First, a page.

• Darren Short, Georgetown, Captain, Troop 7, Delaware State Police;

• Tony Sposato, Lewes, CEO of Sposato Landscaping and Irrigation;

• Bill West, Georgetown, Mayor of Georgetown;

• Rob Tunnell, Lewes, Managing partner, Tunnell Companies, Long Neck;

Information

GEORGETOWN — Seated in his vehicle in a paved parking lot on land where corn once grew, Joe Schell reflected on how the idea for Sandhill Fields came about.

The patriarch of the Schell Brothers business that specializes in upscale residential development wanted something different for the land he owns along Sand Hill Road on Georgetown’s eastern edge.

“I own this land, 150 acres or so, and we didn’t know what to do with it. We didn’t want to do another housing development. Schell Brothers has plenty of those,” said Mr. Schell. “As a grandfather of some good little athletes, my grandchildren, children of Chris and Preston, my two sons, they were always leaving from early summer to early fall. They were always going off to tournaments. And I said, ‘How come you are never here on the weekends?’ They said, ‘Because we don’t have a facility.’ That was the lightbulb that went off.”

That was several years ago.

In early September, Sussex County’s fields of dreams will open.

Two-plus years in the making at a cost of more than $6 million, the Sussex Sports Center Foundation will soon welcome active youth and adults, sports enthusiasts, walkers and the picnic crowd to Sandhill Fields — a 56-acre complex on Sand Hill Road north of the CHEER Community Center.

Sandhill Fields, a financial partnership between SSCF and Sussex County government, features:

Sandhill Fields, a multi-field/walking trail complex on Georgetown’s eastern edge, is set to open to the public in September.

• eight regulation Bermuda grass fields, all fully convertible to accommodate regulation soccer, lacrosse and field hockey fields;

• six regulation pickleball courts;

• a 3.5-mile walking trail, that includes to a 3.1-mile regulation cross country course;

• parking areas.

Other amenities include a Tot Lot playground, picnic pavilions, permanent restroom facilities and a food truck area. The complex is landscaped throughout.

“This is a great opportunity to keep kids busy, to keep them out of trouble,” said Georgetown Mayor Bill West, who serves on the SSCF board. “Bringing this to Georgetown, I was for it from the beginning. It’s not only for Georgetown, it’s for Sussex County. This is going to be a great complex that people can cherish and come to.”

The public opening will be Sept. 9. That evening there will be a celebration at the two 30-foot by 40-foot pavilions.

Sandhill Fields will be available for public use, as well as club practices, leagues and tournaments.

“We’re ready,” said Mr. Schell, referring to the four fields that were seeded first. “They have had the longest growing period. The other four still need a little bit more sunshine.”

Mr. Schell said field hockey’s preference is synthetic turf. “Soccer and lacrosse players, particularly during the summertime, are much happier on this kind of a surface because it’s a lot cooler than the artificial turf,” Mr. Schell said.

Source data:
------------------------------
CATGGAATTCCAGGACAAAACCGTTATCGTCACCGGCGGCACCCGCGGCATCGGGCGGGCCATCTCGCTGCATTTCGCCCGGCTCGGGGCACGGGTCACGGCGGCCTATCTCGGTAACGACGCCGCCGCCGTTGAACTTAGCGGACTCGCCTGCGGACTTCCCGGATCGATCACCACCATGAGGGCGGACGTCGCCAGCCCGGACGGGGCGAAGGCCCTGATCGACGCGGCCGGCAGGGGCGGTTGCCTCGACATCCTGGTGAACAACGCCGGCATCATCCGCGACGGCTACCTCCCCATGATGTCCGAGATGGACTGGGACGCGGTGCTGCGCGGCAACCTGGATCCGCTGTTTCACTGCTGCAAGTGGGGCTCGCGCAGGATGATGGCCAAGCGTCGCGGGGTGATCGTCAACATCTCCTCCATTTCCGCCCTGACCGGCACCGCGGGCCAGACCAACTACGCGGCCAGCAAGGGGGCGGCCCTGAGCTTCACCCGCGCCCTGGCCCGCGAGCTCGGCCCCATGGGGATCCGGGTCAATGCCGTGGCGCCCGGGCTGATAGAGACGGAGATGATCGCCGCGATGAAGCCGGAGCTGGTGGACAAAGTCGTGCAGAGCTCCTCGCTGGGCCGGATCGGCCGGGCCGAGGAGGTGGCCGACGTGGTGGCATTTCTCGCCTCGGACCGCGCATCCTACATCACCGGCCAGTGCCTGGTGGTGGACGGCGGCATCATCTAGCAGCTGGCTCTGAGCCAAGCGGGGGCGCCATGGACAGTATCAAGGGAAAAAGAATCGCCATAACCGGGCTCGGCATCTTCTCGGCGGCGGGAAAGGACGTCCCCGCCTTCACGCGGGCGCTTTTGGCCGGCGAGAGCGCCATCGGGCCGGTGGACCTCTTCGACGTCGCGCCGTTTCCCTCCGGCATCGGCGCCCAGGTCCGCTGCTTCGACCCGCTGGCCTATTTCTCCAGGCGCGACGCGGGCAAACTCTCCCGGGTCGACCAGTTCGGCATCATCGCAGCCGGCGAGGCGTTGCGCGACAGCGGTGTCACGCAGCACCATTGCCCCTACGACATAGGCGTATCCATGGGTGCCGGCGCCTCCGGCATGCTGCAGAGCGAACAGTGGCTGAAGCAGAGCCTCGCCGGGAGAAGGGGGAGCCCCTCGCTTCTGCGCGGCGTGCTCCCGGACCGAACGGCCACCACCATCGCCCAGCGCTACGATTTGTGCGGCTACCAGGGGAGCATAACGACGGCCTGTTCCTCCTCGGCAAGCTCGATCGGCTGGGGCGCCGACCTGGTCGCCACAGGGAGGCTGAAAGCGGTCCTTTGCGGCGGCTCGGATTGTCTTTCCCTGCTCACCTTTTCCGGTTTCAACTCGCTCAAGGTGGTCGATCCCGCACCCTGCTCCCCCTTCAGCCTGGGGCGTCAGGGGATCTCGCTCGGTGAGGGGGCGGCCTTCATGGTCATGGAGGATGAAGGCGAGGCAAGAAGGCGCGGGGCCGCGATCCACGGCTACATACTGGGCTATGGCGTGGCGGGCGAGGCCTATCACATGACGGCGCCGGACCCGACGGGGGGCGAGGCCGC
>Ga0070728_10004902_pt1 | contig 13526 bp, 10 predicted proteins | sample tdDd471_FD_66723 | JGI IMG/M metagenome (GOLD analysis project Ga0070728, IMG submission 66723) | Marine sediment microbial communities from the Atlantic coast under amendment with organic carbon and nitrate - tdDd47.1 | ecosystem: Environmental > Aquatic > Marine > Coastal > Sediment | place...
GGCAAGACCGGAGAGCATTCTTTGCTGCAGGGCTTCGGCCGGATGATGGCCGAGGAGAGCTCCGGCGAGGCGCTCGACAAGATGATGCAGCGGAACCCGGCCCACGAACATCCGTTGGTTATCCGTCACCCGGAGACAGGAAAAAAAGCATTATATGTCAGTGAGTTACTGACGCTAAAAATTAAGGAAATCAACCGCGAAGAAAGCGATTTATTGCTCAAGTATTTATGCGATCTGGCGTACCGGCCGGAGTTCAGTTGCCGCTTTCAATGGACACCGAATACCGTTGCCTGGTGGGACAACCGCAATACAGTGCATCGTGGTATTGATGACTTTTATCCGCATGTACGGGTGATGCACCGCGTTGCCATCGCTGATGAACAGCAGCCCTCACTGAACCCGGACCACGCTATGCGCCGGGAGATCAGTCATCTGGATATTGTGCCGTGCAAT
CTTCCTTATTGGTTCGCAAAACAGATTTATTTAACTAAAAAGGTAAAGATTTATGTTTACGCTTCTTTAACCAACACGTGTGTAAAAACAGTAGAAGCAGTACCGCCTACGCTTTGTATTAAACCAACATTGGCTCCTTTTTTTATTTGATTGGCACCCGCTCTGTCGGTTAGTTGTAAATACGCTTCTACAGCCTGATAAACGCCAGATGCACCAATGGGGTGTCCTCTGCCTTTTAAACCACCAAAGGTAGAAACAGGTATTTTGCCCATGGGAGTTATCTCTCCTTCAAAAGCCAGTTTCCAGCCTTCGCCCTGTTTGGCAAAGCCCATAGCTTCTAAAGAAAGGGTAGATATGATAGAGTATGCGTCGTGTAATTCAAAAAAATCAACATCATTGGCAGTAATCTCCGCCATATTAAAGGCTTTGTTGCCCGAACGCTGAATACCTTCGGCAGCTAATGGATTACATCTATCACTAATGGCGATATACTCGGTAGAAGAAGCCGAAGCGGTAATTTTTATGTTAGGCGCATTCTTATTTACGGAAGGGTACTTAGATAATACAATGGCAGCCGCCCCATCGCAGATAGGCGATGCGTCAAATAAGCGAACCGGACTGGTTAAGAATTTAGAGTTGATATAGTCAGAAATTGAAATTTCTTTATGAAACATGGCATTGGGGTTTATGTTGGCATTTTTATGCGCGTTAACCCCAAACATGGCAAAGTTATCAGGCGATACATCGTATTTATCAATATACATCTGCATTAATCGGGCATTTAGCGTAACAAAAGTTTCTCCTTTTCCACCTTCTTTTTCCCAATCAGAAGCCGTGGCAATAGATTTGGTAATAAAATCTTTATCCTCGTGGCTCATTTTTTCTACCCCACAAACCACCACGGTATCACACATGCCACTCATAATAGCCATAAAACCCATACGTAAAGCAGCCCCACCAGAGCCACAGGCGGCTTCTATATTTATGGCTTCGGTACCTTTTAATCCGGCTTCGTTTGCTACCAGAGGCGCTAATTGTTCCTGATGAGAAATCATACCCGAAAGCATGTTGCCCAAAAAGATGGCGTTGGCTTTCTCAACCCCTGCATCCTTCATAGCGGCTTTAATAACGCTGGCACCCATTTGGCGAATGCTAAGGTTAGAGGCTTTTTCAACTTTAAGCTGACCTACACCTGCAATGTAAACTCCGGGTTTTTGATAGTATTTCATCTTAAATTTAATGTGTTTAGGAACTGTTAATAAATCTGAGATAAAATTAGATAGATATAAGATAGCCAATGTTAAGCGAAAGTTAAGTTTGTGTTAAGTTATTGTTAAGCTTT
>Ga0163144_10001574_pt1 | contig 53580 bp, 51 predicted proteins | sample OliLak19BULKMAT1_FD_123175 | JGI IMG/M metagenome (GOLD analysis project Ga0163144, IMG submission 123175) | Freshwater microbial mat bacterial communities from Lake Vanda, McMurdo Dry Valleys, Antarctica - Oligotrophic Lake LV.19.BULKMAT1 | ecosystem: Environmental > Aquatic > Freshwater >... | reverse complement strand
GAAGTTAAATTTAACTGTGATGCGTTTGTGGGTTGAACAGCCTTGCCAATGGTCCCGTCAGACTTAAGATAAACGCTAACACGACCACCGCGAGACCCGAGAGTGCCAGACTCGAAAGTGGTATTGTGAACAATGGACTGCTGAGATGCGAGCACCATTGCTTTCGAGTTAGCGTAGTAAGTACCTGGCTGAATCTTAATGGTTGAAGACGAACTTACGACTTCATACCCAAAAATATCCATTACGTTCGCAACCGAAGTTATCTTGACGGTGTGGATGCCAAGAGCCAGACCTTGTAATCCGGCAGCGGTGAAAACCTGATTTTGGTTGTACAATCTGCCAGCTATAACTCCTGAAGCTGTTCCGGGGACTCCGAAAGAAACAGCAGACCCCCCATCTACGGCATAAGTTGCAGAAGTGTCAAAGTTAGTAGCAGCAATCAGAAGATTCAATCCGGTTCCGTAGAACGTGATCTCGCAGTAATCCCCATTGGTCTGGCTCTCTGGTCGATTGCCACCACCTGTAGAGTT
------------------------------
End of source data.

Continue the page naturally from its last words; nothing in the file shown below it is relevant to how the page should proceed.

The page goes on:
Gates at Sandhill Fields will open around 8 o’clock every morning, seven days a week. Gates will close around sundown.

“Anybody that wants to come in here and walk, throw a frisbee, have a picnic … we’re not encouraging anybody to come in here with their golf bag,” said Mr. Schell, president of the 16-member SSCF board, the governing/fundraising arm of the SSCF.

Clubs or schools will be charged for designated use of field reservations.

There’s no charge for general use by the public.

“Anybody that is doing that kind of thing, it’s free. Parking is free. Use of fields is free. This is public, it’s not private. DE Turf is private,” said Mr. Schell. “Now, if you are a club, like the Henlopen Soccer Club and they want three fields for three hours on Saturday morning, we will charge them either by team or a per-hour charge so there will be some revenue coming in from the fields. But if it’s individual people they get the run of the house.”

A message/information board will provide updates on field availability and accessibility.

As requested by Sussex County Council, there are permanent men’s/women’s restrooms on site. Temporary porta-potties will be brought in for large-scale events and removed within reasonable time upon event completion.

Sussex County’s financial commitment is a 50-year, $1.5 million zero-percent interest loan.

$1.5M loan agreement

In January 2018, county council approved a memorandum of understanding with the SSCF, and subsequently approved the $1.5 million loan agreement, which was executed in June 2018.

Under the agreement, the SCCF was required to spend the first $1.5 million before it could begin drawing on county loan commitment. Additionally, Sussex County has an option to buy Sandhill Fields for $1 after the 10th anniversary of operations.

“We sort of first crystalized on this idea in late 2016. We wanted it to be a public/private partnership. So, we spent almost a year talking the county council about what we were doing, educating them about the economic impact to Sussex County that it could have and coming up with a way that they could support this,” said Mr. Schell. “They will be the public part of the public/private partnership. I think we did something that was good for us and good for the county.”

Site work began in July 2018. At time the projected cost was $5.8 million. It has gone up.

“Our original budget for construction was $5.8 million. Due to wet weather delays during both the spring and fall/winter of 2019 and unforeseen additions such as landscaping, our current budget is $6.5 million,” said Mr. Schell.